(c) 2019 By Peter Verbica
President, California Congress of Republicans
Recently, I had some work done on my ’13 Prius. I’m not virtue-signaling because of the car I drive. I know, for instance, that metals had to be mined and refined for its nickel-metal hydride (NiMH) battery. I know that it’s built abroad by a foreign company, at the cost of local jobs. I know that it’s safer to park in Santa Cruz County. (Eco-terrorists slash 4×4 tires here, driving up insurance rates.)
My reasons are simply economic — in large part because of the social-engineering by Sacramento politicians. I bought the car used, after it had depreciated to some extent. California collects high fees for vehicle registration taxes — and charges a high sales tax to boot. I drive a Prius for the same reason that I often order tap water with meals: it saves money. We have “reformulated gasoline,” so it’s more expensive than other parts of the country. And, our fuel is taxed and taxed and taxed. In January of 2019, California gas prices even outstripped Hawaii for the highest in the nation.[i] California also has stratespheric income taxes – its maximum rate of 13.3% places it at the head of the pack. And, the Prius has been a reliable car. So, I’m not virtue-signaling. I’m just trying to save a buck.
Back to the work being done on my car; when the workman finished the job, he confessed to going through my glovebox to retrieve my name. There, he came across my California Congress of Republicans’ (“CCR”) business card. And, he ranted for the next 45 minutes. How could I support a racist, thief, and misogynist? How could I support a Party which was against decent health care? Or, a minimum wage? How could I support someone who cheats on his wife? How could I support such a person if I had daughters?
He was completely disinterested in hearing about why I support the Bill of Rights; he definitely didn’t want to discuss what was printed on the back of my CCR card:
“The CCR philosophy is based on core Republican values: individual responsibility, personal freedoms, limited government, a market economy, low taxes and a strong national defense. We don’t play politics with personal and religious social issues, leaving those to the practice of personal freedoms.”
When I tried to respond that I appreciated civility and moral character in elected leaders, he continued with his jack-jawed diatribe. He compared the comportment of the former President to the current. He could have cared less about my talking about how CCR was making an effort to be more inclusive.
To him, policy didn’t matter; character did; they couldn’t be unbound into separate strands. He had no interest in discussing free enterprise versus socialism – despite owning his own business. He wasn’t interested in comparing the failed economic policies of Venezuela to our own, or why so many Californians and businesses are leaving the state. How CEQA and zoning laws affect affordability of housing and lives more than platitudes about minimum wage. The real dangers of following in Venezuela’s path.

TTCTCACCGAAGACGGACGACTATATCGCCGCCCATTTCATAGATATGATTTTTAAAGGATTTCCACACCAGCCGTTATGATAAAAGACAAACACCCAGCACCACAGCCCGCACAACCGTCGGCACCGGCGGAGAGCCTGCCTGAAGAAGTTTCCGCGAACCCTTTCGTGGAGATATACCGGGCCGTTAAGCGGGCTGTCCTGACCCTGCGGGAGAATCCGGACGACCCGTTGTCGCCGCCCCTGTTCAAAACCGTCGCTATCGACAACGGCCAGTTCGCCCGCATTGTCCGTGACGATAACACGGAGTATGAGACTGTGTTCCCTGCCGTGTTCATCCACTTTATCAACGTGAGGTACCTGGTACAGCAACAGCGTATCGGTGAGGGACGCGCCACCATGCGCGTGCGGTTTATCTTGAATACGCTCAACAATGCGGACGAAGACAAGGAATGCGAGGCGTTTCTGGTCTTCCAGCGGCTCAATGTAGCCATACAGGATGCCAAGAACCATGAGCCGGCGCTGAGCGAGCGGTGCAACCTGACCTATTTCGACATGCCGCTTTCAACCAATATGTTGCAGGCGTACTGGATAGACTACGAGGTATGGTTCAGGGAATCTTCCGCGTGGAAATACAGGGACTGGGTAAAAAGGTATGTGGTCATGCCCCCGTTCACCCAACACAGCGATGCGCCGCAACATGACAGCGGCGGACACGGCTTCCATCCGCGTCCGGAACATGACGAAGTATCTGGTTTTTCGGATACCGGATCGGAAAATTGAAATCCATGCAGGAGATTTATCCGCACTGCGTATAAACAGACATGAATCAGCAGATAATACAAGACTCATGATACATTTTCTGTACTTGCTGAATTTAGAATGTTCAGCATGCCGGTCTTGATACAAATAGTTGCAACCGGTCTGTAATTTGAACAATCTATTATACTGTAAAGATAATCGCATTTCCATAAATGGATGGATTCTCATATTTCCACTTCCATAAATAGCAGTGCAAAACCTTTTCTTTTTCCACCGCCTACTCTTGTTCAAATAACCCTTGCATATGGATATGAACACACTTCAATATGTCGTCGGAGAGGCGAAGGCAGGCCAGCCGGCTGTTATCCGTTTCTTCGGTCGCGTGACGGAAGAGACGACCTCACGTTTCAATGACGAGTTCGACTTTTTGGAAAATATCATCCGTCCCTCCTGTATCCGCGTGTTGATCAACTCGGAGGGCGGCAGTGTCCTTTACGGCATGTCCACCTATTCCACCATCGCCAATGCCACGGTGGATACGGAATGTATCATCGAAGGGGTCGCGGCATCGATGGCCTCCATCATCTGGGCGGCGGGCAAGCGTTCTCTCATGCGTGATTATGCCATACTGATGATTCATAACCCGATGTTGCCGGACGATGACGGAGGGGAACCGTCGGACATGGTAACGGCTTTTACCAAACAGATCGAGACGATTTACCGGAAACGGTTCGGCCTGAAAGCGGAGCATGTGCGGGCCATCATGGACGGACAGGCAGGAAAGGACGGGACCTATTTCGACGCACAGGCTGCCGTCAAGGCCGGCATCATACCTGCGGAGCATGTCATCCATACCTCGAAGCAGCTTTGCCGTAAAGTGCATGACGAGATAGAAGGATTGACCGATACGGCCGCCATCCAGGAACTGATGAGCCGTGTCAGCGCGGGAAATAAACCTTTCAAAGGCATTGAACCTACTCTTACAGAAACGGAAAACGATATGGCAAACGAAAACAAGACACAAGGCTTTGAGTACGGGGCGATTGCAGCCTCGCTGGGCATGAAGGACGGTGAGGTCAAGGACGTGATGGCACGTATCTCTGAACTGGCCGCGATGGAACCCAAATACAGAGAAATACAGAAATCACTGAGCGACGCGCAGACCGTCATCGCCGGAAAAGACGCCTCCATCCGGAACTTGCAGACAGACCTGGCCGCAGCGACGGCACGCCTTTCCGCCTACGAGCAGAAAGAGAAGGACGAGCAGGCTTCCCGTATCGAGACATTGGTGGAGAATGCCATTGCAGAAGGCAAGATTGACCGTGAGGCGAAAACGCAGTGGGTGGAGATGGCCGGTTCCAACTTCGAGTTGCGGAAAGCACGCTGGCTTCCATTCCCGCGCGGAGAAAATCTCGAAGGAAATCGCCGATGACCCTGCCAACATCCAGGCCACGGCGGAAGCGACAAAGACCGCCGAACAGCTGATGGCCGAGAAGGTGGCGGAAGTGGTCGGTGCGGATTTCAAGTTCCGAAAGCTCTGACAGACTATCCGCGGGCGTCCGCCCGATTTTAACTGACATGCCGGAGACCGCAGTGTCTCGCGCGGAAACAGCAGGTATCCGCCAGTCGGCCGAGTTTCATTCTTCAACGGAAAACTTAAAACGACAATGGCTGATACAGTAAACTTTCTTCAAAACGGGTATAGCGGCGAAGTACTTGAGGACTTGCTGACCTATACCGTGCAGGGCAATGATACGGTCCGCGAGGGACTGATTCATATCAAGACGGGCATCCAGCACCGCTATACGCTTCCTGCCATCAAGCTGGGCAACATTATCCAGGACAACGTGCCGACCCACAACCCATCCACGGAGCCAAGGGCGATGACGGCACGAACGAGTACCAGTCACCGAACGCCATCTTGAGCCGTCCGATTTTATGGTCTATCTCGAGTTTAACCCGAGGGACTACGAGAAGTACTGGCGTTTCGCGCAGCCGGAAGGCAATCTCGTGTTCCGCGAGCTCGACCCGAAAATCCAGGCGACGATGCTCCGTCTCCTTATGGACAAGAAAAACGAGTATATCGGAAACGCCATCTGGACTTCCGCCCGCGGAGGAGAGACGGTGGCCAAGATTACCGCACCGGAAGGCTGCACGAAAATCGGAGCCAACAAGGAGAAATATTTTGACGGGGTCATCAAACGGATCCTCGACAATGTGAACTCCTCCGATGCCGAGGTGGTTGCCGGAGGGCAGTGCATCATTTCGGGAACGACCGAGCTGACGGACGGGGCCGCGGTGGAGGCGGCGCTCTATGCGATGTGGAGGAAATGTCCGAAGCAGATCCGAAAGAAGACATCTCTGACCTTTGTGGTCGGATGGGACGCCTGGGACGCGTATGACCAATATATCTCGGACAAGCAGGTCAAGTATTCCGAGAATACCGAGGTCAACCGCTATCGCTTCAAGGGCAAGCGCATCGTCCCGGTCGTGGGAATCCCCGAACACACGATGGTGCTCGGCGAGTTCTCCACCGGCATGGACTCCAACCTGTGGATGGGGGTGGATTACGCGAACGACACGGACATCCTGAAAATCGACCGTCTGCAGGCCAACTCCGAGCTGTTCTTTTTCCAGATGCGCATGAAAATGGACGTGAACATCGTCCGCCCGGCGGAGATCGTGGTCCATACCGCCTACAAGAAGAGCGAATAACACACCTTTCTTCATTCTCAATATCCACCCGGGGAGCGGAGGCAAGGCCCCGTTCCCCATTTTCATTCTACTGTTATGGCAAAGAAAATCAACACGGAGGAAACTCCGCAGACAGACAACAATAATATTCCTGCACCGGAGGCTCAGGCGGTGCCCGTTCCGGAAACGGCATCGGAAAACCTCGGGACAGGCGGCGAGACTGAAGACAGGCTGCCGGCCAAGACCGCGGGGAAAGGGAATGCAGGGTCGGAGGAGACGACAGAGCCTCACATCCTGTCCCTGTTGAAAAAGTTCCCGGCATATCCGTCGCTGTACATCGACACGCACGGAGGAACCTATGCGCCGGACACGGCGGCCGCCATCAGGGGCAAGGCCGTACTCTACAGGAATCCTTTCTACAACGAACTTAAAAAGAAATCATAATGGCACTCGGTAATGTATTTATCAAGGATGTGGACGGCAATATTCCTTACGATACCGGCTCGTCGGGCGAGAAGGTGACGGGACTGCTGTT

He told me that he was part Native American; when I shared with him that I had Native American blood from my grandmother’s side, he was disinterested; I was told that I look white. Of course, I’d been forewarned. A good friend, who is a Republican, has chided that my percentage of Native American blood is too de minimis to mention to anyone. I’d been asked by a fellow Republican to self-censure on the topic, for fear that it would result in controversy. That was in print; but, here, it occurred in person.
So, this business of character matters. Great policies can be advocated and implemented by flawed individuals. Our founding fathers had feet of clay, but freed us from the tyranny of a monarchy. But, if we are going to win hearts and minds in California, do we need great policies brought forth from only those of unquestionable character? Are we to elect only saints and no sinners?
A friend of mine suggested something more reasonable and achievable. “Peter,” she advised, “we need to teach school children what socialism is.” It dawned on me. This business of character must begin within each of us, not externally by electing unassailable saints. This business of character begins with encouraging each individual’s enlightenment. Our sacred duty is to effectively explain what it means to be free and to be an American. We must carry the torch of this epiphany.
[i] “Leading states based on highest effective gas tax and price as of January 2019 (in U.S. dollars),” statistica, https://www.statista.com/statistics/509649/us-states-with-highest-gas-tax-and-prices/